second life creation

a guide to in- and offworld online resources, or:
avatar customization 101

 

A main factor contributing to the attractiveness of Second Life (SL) is the possibility to modify and create content—up to the never-seen-before. I have to confess that during my first weeks inworld I tremendously misunderestimated [neologism by George Walker ;-] the capacities of the built-in editors and the general potential—the interpretative flexibility SL-gamespace grants is huge. The environment allows creativity and innovation to bloom. Of course there are limitations, as SL is not to be confused with e.g. standalone professional 3D-visualization software like 3ds Max or Maya. The following should and can not be understood as a kind of technical documentation of SL—there are shortcomings and may be errors in it. This write-up is the result of my exploratory wanderings, sporting the fused gaze of a game modder and an anthropologist. But if your longing is to create content within SL, in one form or another, this heuristical guide will be of help. To avoid misunderstandings and grief I am trying to set all of it on a sound basis by starting with an appropriate vivisection of SL. By brachiation from branch to perch we will reach our goal—hands-on know-how about building in SL—as quickly as possible … or by scrolling down :-(
 

game modder’s anatomy of SL
 

Unless you are ‘playing’ SL by means of some freaky force-feedback device—and I never heard about that being supported—the triggers of your experience consist of information, delivered by your computer, streaming to your mind via two sensorial channells only: seeing and hearing. Pictures and sounds, nothing more. Allow me to mainly deal with the visual aspects, as I am not at all into sound or music—I can’t even read sheet music.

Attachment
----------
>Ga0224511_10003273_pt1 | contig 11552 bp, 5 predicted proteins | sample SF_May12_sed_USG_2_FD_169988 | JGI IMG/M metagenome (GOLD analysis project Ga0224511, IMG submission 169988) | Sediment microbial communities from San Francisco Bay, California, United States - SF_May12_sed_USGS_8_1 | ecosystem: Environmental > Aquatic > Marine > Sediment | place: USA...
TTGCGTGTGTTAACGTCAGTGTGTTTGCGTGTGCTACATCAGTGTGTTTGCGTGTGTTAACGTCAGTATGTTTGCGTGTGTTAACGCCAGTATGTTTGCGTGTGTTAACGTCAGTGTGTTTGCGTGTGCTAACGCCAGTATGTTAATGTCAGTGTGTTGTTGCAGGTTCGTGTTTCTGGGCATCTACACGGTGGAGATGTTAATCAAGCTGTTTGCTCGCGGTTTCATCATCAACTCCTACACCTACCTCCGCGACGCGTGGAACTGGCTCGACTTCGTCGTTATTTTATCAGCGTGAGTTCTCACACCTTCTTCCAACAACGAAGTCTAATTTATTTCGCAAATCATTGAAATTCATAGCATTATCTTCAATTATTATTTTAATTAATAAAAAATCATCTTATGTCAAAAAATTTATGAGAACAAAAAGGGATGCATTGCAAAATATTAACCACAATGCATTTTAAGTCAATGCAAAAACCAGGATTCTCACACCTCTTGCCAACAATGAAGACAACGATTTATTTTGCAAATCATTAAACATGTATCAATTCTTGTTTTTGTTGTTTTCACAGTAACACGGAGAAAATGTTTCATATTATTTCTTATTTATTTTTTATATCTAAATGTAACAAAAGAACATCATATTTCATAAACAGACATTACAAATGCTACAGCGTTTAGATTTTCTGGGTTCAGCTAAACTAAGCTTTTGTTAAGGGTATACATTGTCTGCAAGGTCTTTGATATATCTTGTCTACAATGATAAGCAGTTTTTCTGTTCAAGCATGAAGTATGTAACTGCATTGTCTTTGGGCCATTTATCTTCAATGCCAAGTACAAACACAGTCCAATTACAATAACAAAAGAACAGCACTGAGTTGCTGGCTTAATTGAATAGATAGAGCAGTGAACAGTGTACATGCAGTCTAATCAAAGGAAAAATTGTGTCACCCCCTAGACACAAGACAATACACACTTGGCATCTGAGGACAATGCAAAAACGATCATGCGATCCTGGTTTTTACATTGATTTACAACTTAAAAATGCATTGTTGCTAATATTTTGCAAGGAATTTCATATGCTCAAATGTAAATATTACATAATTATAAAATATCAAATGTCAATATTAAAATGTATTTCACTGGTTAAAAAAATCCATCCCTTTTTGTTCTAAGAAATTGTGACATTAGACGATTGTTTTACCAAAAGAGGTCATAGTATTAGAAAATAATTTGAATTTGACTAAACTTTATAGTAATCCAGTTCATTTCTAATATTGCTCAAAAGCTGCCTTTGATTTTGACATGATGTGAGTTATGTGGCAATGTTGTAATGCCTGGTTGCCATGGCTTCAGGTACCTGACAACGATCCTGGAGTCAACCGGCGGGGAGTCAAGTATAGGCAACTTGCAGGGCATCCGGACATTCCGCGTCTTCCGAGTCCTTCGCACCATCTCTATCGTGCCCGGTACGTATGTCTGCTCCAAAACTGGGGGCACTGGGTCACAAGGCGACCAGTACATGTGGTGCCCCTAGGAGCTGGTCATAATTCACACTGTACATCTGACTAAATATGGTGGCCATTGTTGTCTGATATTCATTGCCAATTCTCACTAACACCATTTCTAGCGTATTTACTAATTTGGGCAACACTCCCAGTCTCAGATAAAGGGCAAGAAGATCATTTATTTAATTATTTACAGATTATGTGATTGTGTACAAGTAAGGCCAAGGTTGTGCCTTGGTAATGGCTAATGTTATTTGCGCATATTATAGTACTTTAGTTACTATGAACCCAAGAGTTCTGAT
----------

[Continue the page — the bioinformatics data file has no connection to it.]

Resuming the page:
When you have your SL-client running and are logged in, your screen potentially displays a plethora of things. There are toolbars and menus, head-up displays (HUDs), text overlays, windows for chat, IM, pictures, written information (notecards), script code, and your inventory folders. Presumably the most important thing to you is the threedimensional view of SL-space. It shows you your avatar, other avatars, vehicles, furniture, buildings, landscapes, the sea, the sky … the ‘world of SL’. That sounds to be quite a lot, but technically there only are the sea and the skybox (things of their own), particle effects, and 3D-meshes.
 

We can neither tinker with the sea nor with the sky (grapevine has it that Linden will improve the sky soon), so let’s forget them. But we can tinker with particle effects and with 3D-meshes.
 

To my understanding there basically are thre classes of things in SL which technically are 3D-meshes: Terrain (landscape), Characters (Avatars), and Objects.